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Caring For Trees: Knowing The Climate And Much More

Gardens are fickle things, aren’t they? One moment they can be blooming with life, bursting every which way and exploding all over the property, the next they can be blackened husks, pale reflections of the things they used to be. This can happen due to a lot of factors- neglect, the experience of the gardener, the weather and climate, of course, season- there are many things that can change a garden.




But one part of a homeowner's garden that barely ever changes are the trees. They stand tall and stoic through hundreds of years, ensuring that generation after generation breathes clean, fresh, free air. Keep in mind, however, that the first part of that sentence is that trees “barely ever change”. They do change, or more specifically they die, when they are not taken care of well.

So how are gardeners, homeowners, and landscapers all over the world supposed to take care of their trees? Well, that is what this article is hoping to cover. After this, people from all over the world, from Stouffville to Shanghai, are going to (hopefully) be able to take good care of their trees.

THE MOST IMPORTANT TREE TIP: KNOW THE CLIMATE

One of the biggest factors in gardeners losing their trees is the fact that they don’t know their climate. Or, more specifically, they don’t know how to take care of plants in the climate in which they live.

Today, our hypothetical landscaper lives in Stouffville, Ontario (which for the uninitiated is in the Southern Central part of Canada). Today we will examine the kind of climate in which someone from Stouffville might live, and what kind of trees they might want to look into buying.

Stouffville’s Climate: Like most of Southern Ontario, Stouffville has some cold winters and some hot summers. As for rain, snow, and other precipitation- it tends to be sporadic, and it is pretty hard to pin down what any given season might look like. There is a running gag in Stouffville were a lot of people expect to get snow in June or July due to the unpredictability of the weather.

This must be kept in mind when one is choosing trees. So, for the landscaper in Stouffville, what would be the best tree for them?

Best Stouffville Tree:




There are a lot of trees that work for the Southern Ontario climate, however, the one that is recommended over any other is the Sugar Maple. It is probably one of the most popular trees in Canada and is the reason for the maple leaf of their flag.

But why is it such a great Stouffville tree? Because it is one of the hardiest. Not only can it survive the harsh and strange Stouffville weather, but it can also survive in many different kinds of soils, water levels, and even levels of pollution!

But now that the average landscaper knows they need to know which tree fits where what do they do once they have the tree? What happens once it’s been planted? Well, here are a couple of tips that can help out any landscaper-

Mulch. The underrated mulch is great for keeping weeds away from the trees and promoting its growth by making sure it’s not as “stressed”. Not only is mulch great at helping trees become less stressed, they also look great in a garden.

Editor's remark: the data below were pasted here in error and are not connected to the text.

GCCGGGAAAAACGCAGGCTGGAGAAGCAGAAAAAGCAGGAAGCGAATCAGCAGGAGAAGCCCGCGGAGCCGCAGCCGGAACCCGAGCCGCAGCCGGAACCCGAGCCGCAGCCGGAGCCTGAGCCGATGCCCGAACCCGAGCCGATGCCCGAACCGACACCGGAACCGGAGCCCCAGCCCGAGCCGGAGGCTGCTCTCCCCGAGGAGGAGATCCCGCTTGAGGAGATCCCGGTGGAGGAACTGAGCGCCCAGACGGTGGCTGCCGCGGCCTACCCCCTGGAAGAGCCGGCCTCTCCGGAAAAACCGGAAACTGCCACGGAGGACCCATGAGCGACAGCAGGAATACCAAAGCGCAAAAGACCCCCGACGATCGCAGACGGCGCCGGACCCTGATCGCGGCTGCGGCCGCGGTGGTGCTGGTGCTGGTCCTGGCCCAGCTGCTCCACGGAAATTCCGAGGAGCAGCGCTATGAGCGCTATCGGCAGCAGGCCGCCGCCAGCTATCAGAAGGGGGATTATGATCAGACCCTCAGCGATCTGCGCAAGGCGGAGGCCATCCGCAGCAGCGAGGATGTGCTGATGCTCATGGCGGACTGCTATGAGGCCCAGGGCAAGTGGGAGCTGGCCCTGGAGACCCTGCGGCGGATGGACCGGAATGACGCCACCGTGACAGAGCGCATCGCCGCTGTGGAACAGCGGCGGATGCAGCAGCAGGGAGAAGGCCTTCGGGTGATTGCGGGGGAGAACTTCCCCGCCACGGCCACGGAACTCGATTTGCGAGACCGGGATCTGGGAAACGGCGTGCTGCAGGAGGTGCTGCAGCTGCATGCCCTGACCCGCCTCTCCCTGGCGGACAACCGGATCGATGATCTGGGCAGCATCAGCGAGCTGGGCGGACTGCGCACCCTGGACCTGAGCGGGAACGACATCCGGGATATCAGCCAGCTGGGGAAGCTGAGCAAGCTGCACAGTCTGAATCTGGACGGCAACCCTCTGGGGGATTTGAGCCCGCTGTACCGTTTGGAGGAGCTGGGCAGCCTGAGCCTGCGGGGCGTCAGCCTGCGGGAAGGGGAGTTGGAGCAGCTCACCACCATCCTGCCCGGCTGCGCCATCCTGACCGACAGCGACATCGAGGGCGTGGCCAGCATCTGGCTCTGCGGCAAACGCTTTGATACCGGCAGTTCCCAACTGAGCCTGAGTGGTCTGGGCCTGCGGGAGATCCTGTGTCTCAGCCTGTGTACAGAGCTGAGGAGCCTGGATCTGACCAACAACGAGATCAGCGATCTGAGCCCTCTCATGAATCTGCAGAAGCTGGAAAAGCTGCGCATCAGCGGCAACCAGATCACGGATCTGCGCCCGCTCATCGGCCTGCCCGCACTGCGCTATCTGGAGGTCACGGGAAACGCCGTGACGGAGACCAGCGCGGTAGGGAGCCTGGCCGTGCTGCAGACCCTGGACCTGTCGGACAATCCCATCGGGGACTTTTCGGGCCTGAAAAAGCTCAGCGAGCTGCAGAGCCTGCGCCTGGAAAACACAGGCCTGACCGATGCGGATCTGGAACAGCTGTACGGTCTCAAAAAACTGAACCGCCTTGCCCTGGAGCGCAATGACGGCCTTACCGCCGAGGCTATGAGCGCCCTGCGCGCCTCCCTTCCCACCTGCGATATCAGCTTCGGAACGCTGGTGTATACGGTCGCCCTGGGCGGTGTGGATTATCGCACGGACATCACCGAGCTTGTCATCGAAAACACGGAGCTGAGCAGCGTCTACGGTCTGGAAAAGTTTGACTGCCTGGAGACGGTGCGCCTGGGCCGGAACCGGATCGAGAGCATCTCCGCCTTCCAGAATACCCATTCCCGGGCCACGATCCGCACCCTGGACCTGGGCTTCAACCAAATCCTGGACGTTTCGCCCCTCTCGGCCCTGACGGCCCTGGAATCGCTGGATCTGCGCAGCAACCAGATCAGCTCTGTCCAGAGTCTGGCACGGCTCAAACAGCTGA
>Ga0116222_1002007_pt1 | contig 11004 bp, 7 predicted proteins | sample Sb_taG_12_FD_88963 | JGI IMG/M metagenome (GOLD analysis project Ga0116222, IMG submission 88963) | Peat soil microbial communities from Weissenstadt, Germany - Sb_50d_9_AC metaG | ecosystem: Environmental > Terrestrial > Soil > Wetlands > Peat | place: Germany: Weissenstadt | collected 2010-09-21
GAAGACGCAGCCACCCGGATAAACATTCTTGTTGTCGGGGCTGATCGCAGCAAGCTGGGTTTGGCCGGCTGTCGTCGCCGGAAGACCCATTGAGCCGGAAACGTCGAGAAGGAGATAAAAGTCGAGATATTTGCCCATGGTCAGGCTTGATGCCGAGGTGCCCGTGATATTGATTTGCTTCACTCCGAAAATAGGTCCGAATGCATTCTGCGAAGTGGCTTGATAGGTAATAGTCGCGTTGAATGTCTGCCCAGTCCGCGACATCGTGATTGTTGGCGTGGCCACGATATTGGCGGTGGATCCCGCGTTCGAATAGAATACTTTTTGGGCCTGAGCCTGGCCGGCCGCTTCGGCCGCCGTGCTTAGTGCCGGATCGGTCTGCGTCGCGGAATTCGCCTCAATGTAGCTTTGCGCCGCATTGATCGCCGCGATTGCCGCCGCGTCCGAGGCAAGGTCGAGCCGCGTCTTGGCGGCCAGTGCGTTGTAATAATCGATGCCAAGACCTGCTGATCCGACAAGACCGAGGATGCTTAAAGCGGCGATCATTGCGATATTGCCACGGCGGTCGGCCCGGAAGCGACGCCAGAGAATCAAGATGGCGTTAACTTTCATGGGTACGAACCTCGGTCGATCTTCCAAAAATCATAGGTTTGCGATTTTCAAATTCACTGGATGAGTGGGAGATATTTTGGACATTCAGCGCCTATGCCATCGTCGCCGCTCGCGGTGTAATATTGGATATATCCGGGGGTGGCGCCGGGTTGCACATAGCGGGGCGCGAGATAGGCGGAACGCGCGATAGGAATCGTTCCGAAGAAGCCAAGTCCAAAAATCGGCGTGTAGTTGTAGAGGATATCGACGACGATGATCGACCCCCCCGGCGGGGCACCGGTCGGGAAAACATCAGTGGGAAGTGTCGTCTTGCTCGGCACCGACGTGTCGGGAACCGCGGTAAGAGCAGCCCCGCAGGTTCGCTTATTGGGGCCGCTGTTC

Know when to water. This is known as “watering effectively”, and it means to water when the tree needs it the most. In the summer, landscapers need to make sure they are watering deeply in order to get all the way down to the roots. In the winter, however, trees do not generally need to be watered (unless they were recently planted).




Pruning. Ah yes, the bane of any movie landscaper. The problem with pruning, more than anything, is knowing when to prune and when to hold off. Another huge issue is when the average landscaper prunes improperly, which is obviously going to do a lot more bad to the tree than it is going to do good. By “bad” we of course mean that the tree is at best going to be destabilized, and at worst going to spread a bunch of disease to itself. Don’t panic! Just look for a couple of things when pruning and try to avoid them, they’re all pretty simple to see:

  • the cuts are sharp, jagged or spiked

  • the tree is top or bottom-heavy

  • The tree is blocked off from the sun

  • The tree seems to lean to one side or the other

If any of these issues are visual then the average landscaper should try and fix it up. Remember- a tree that looks well-pruned is a tree that is healthy!

Roots. What is the root of a healthy tree? The roots, of course! Terrible jokes aside, the roots are obviously very important to the health and safety of trees. But what makes healthy roots (and thusly healthy trees)? Two words- healthy soil. If the soil can sustain the roots, the roots can sustain the tree. One of the essential things to do is to find the drip line in order to determine where the roots of the tree end, and then to protect that area. Finding the drip line is simple- just find the tip of the longest branch and that tends to be where the roots end as well. As long as that area is protected, healthily soiled and watered regularly, the tree should live a long and prosperous life. Also, sure that the soil isn’t packed in too tight, as that won’t promote healthy oxygen and water flow down to the roots.

And so, our article about trees and tree care has come to an end. We learned that the average landscaper is going to have to know all they can about a climate before they plant a tree, and we also learned a couple more tricks to keep the tree alive and growing well. Now, all there is left to do is to go out there and plant away! Get that yard full of plant life, future generations will be thankful.

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